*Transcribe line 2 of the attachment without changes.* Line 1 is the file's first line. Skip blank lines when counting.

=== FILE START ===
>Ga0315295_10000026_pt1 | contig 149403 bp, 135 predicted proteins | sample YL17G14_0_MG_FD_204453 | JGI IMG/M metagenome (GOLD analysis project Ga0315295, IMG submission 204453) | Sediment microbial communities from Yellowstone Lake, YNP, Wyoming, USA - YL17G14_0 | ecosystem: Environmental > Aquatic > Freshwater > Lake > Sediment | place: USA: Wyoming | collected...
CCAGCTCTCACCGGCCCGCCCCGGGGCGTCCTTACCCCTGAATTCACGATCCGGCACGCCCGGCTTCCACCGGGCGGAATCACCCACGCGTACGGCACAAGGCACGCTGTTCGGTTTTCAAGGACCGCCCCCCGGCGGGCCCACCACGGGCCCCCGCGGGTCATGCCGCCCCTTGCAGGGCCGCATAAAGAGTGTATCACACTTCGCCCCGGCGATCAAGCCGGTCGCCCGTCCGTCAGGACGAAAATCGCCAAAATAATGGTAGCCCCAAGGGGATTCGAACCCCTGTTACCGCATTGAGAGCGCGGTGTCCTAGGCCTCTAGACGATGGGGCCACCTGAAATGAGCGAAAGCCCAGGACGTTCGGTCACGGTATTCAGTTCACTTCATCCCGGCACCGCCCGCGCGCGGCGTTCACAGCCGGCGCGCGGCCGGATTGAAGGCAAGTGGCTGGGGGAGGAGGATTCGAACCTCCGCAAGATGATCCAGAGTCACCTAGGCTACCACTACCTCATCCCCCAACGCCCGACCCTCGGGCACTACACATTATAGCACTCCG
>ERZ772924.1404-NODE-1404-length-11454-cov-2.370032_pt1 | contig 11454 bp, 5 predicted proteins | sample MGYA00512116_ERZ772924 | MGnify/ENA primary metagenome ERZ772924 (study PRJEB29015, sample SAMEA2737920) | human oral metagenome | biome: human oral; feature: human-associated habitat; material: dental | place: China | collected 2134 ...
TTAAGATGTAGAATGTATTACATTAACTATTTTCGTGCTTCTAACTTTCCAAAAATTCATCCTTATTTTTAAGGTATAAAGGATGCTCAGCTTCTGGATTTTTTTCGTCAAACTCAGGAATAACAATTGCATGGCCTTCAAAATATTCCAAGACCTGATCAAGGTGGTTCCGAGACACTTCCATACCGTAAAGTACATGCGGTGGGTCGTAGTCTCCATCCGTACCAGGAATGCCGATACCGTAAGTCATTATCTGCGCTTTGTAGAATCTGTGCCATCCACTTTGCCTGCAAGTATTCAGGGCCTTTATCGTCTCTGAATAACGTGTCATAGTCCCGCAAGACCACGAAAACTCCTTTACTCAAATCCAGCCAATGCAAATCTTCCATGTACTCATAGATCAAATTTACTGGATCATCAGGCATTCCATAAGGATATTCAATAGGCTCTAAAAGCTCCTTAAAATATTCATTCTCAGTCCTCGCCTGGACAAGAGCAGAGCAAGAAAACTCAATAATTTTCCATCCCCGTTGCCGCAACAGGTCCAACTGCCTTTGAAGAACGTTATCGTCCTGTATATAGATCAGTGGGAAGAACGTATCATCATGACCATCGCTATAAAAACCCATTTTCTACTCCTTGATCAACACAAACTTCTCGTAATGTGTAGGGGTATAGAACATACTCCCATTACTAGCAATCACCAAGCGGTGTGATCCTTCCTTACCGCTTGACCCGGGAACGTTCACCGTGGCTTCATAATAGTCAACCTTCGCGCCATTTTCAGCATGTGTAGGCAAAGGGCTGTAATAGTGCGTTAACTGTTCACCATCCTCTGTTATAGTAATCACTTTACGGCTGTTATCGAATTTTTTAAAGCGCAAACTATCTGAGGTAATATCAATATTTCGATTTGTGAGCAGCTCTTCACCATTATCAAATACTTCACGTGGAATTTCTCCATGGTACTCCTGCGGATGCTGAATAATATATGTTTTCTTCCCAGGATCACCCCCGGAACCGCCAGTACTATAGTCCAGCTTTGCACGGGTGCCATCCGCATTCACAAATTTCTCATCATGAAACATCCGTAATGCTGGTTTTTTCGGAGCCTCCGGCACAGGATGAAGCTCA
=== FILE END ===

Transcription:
CCAGCTCTCACCGGCCCGCCCCGGGGCGTCCTTACCCCTGAATTCACGATCCGGCACGCCCGGCTTCCACCGGGCGGAATCACCCACGCGTACGGCACAAGGCACGCTGTTCGGTTTTCAAGGACCGCCCCCCGGCGGGCCCACCACGGGCCCCCGCGGGTCATGCCGCCCCTTGCAGGGCCGCATAAAGAGTGTATCACACTTCGCCCCGGCGATCAAGCCGGTCGCCCGTCCGTCAGGACGAAAATCGCCAAAATAATGGTAGCCCCAAGGGGATTCGAACCCCTGTTACCGCATTGAGAGCGCGGTGTCCTAGGCCTCTAGACGATGGGGCCACCTGAAATGAGCGAAAGCCCAGGACGTTCGGTCACGGTATTCAGTTCACTTCATCCCGGCACCGCCCGCGCGCGGCGTTCACAGCCGGCGCGCGGCCGGATTGAAGGCAAGTGGCTGGGGGAGGAGGATTCGAACCTCCGCAAGATGATCCAGAGTCACCTAGGCTACCACTACCTCATCCCCCAACGCCCGACCCTCGGGCACTACACATTATAGCACTCCG